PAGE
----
Oct 25, 2017

Cable wars: Laura Ingraham's Fox News show starts next week

Steve Bannon joins Laura Ingraham at a rally for Arizona Senate candidate Kelli Ward, on Oct. 17 in Scottsdale. (AP's Ross D. Franklin)

Laura Ingraham — who next week "will take over one of the most coveted slots on cable television," 10 p.m. on Fox News — tells the N.Y. Times' Michael Grynbaum when asked if she's bringing a Breitbart audience with her: "I wouldn't call it a Breitbart audience. I would call it America."

Brian Williams, anchor of MSNBC's 11 p.m. "The 11th hour," tells Emily Jane Fox of Vanity Fair's The Hive: "I tend to over-introduce my guests ... It is one of my things. ... I will never introduce someone only as an analyst. It's diminishing. I try to love on them."

  • "Williams happens to be a night owl."
  • NBC News President Andy Lack: "I've had many exchanges with him in the wee hours ... With him, 11 o'clock is just getting started."
  • Variety's Brian Steinberg: "In the third quarter of 2017, 'The 11th Hour' lured the most viewers of any cable-news show at 11 p.m., according to Nielsen, with an average of 1.6 million viewers
  • Disclosure: NBC is an investor in Axios.

Go deeper

World coronavirus updates

Data: The Center for Systems Science and Engineering at Johns Hopkins; Map: Axios Visuals

Countries where novel coronavirus cases are falling may be hit with a "second peak" if they relax restrictions too soon, World Health Organization emergencies chief Mike Ryan warned during a briefing Monday. "We're still very much in a phase where the disease is actually on the way up," he added.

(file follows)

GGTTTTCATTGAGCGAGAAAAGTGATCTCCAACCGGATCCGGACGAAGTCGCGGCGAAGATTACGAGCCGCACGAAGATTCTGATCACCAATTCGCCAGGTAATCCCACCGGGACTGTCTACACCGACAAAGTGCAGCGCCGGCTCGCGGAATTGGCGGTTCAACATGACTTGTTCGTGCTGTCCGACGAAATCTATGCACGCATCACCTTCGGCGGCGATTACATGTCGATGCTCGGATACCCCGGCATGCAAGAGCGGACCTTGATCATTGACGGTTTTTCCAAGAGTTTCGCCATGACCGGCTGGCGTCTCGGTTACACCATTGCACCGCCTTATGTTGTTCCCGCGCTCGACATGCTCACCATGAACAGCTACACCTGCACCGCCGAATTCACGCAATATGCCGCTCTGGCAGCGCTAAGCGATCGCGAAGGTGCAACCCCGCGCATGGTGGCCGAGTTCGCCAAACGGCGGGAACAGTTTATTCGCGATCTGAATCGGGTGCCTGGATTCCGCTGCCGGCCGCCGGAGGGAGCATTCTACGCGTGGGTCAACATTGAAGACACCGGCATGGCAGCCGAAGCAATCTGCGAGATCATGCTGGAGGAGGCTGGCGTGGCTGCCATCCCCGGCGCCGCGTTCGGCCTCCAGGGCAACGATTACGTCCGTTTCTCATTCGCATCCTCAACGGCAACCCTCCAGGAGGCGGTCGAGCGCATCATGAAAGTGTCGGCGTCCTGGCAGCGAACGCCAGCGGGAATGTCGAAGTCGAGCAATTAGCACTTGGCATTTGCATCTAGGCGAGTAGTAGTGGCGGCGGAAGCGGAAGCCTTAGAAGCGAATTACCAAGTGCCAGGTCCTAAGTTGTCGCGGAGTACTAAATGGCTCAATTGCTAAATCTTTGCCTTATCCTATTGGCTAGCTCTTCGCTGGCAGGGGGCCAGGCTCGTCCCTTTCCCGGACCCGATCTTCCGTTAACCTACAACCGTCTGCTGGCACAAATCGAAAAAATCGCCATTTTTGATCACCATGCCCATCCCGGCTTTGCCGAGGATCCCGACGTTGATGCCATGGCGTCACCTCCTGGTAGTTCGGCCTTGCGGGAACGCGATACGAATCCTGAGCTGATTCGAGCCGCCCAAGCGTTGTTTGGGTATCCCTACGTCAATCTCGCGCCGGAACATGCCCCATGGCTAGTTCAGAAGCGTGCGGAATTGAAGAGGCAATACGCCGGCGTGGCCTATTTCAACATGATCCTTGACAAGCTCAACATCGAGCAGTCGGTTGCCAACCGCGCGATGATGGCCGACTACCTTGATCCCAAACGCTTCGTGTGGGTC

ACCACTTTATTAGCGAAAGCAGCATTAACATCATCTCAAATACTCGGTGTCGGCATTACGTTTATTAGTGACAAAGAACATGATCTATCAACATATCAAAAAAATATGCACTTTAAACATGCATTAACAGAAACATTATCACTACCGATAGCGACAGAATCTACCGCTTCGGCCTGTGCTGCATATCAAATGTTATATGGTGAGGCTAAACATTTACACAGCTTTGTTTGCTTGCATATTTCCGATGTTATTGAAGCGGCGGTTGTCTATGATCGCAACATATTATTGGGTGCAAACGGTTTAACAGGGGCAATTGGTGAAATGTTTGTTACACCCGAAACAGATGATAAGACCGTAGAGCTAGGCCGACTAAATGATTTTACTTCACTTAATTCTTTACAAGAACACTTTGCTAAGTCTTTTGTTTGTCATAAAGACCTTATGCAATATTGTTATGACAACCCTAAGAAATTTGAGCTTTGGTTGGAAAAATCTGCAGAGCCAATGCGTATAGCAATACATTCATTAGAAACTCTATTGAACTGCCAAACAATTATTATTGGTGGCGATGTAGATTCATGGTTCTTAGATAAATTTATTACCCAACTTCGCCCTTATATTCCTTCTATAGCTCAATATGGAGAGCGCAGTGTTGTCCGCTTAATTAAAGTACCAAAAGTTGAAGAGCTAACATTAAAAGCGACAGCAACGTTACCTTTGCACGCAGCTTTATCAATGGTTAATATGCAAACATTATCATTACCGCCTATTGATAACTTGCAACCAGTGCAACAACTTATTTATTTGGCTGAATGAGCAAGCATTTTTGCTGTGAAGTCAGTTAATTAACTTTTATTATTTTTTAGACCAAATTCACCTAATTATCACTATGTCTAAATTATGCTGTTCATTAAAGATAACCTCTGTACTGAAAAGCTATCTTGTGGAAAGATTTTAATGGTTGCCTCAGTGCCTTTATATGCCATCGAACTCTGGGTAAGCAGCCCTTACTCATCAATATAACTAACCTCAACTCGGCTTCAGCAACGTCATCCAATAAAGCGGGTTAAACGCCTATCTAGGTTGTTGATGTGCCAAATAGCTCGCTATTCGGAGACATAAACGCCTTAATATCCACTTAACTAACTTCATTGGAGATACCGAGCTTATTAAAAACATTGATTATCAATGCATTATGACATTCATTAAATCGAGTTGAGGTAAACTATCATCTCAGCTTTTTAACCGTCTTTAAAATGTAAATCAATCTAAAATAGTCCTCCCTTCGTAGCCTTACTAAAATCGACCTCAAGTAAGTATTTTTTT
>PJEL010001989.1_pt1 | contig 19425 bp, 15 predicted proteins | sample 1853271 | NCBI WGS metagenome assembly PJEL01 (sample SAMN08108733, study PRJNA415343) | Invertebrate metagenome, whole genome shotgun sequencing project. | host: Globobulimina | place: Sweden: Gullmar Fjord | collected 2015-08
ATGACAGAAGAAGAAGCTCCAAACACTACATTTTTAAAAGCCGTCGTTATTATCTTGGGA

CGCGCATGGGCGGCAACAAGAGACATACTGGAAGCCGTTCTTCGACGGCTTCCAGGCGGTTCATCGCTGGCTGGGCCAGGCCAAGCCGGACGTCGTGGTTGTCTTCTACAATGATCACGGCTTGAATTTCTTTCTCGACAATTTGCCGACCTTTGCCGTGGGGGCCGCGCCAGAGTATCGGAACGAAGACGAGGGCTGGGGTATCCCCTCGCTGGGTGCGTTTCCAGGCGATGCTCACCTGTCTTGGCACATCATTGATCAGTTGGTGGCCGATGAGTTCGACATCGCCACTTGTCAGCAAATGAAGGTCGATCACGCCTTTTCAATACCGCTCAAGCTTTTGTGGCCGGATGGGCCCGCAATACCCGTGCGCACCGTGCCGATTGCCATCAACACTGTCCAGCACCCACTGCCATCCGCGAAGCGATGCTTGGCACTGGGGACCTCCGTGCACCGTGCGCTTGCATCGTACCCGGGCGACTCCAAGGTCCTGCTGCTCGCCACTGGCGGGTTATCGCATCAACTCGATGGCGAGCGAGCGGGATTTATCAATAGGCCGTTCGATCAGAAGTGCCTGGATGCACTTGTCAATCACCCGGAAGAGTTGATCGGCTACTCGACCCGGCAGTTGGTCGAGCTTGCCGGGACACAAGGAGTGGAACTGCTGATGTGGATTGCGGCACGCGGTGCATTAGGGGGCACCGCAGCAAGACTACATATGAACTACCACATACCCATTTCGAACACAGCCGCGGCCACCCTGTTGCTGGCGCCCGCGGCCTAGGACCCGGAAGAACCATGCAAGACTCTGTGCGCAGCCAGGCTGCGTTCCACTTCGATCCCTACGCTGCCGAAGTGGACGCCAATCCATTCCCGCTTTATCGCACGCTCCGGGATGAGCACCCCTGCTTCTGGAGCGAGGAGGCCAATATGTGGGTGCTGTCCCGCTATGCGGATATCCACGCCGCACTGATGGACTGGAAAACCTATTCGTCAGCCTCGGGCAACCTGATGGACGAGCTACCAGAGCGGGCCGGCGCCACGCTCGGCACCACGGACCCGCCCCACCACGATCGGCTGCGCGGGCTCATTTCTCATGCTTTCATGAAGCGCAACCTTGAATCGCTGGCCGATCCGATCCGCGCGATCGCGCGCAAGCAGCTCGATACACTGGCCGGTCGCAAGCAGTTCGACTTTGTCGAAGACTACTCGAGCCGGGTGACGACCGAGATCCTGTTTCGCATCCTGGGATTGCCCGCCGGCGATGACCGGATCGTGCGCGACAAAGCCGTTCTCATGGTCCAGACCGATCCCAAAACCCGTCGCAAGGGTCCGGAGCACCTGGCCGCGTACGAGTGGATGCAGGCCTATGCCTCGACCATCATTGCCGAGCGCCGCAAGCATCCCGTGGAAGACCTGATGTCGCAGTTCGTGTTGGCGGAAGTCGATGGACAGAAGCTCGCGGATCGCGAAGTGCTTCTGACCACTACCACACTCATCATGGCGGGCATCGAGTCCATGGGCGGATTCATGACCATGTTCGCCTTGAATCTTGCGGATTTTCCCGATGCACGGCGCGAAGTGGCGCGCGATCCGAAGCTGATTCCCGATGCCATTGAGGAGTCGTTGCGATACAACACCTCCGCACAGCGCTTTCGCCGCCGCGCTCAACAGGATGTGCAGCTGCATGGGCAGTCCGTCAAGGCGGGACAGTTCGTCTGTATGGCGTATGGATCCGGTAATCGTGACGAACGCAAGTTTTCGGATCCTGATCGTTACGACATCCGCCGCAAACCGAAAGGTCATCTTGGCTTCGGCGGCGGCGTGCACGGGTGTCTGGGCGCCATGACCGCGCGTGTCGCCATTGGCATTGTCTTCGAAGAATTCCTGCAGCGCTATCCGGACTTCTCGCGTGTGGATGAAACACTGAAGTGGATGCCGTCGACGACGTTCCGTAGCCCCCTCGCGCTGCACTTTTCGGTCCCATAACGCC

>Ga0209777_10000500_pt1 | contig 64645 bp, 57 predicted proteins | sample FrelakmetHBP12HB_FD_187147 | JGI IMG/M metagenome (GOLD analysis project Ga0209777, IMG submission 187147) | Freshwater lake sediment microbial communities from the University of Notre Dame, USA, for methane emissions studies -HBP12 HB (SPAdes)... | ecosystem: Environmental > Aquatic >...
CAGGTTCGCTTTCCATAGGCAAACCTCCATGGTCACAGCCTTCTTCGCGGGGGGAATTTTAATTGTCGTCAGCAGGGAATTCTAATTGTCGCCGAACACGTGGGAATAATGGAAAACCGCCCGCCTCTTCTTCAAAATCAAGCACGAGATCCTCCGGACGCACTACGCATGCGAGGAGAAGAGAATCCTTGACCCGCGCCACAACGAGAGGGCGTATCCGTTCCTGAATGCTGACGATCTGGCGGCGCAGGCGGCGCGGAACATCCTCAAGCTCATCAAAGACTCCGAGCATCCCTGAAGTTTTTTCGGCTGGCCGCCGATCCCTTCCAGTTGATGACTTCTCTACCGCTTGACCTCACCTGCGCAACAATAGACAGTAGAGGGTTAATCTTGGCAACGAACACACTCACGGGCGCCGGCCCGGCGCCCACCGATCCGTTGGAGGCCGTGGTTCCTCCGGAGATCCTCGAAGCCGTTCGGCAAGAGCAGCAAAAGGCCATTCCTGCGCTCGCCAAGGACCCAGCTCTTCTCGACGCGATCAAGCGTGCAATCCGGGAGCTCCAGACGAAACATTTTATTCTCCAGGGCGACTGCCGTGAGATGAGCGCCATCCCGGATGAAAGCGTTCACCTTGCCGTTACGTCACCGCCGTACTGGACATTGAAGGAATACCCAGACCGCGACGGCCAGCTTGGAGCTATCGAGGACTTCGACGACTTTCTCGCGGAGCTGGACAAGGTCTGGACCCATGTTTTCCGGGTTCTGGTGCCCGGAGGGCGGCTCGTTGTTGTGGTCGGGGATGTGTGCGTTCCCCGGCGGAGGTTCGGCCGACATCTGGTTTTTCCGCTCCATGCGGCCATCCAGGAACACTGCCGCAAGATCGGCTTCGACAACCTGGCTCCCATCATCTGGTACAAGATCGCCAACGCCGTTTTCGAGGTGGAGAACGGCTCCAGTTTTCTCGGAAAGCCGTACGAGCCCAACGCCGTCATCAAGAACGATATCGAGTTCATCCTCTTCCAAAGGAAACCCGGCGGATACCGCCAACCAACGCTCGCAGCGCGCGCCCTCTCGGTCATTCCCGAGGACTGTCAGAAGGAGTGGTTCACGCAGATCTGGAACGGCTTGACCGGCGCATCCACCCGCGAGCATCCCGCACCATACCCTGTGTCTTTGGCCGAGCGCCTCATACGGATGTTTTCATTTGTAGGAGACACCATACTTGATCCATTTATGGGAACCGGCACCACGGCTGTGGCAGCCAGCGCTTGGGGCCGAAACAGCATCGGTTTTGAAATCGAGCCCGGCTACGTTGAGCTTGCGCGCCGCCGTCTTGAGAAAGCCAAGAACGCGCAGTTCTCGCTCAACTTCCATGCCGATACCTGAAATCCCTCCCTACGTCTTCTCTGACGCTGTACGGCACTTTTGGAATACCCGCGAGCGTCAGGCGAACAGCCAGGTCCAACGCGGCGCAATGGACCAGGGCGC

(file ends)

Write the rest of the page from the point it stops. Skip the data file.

By the numbers: Brazil on Monday recorded for the first time more deaths from the novel coronavirus in a single day than the United States, Reuters notes. Brazil reported 807 deaths from COVID-19 in the past 24 hours, compared to 620 in the U.S. for the same period.

Palantir CEO reflects on work with ICE

Palantir CEO Alex Karp told "Axios on HBO" that there have "absolutely" been moments he wished the company hadn't taken a contract with Immigration and Customs Enforcement (ICE).

  • "Did I suffer? ... I've had some of my favorite employees leave," Karp told "Axios on HBO."

Michigan governor won't apologize for coronavirus lockdown

Michigan Gov. Gretchen Whitmer defended the strictness of her state's coronavirus lockdown in an interview with "Axios on HBO," saying it was necessary — despite the protests that have drawn national attention — because of how quickly the state's cases were rising.

The big picture: Whitmer, who has been a frequent target of President Trump, insisted that she had to act in the face of a lack of federal leadership — and that thousands more people in her state would have died without the lockdown.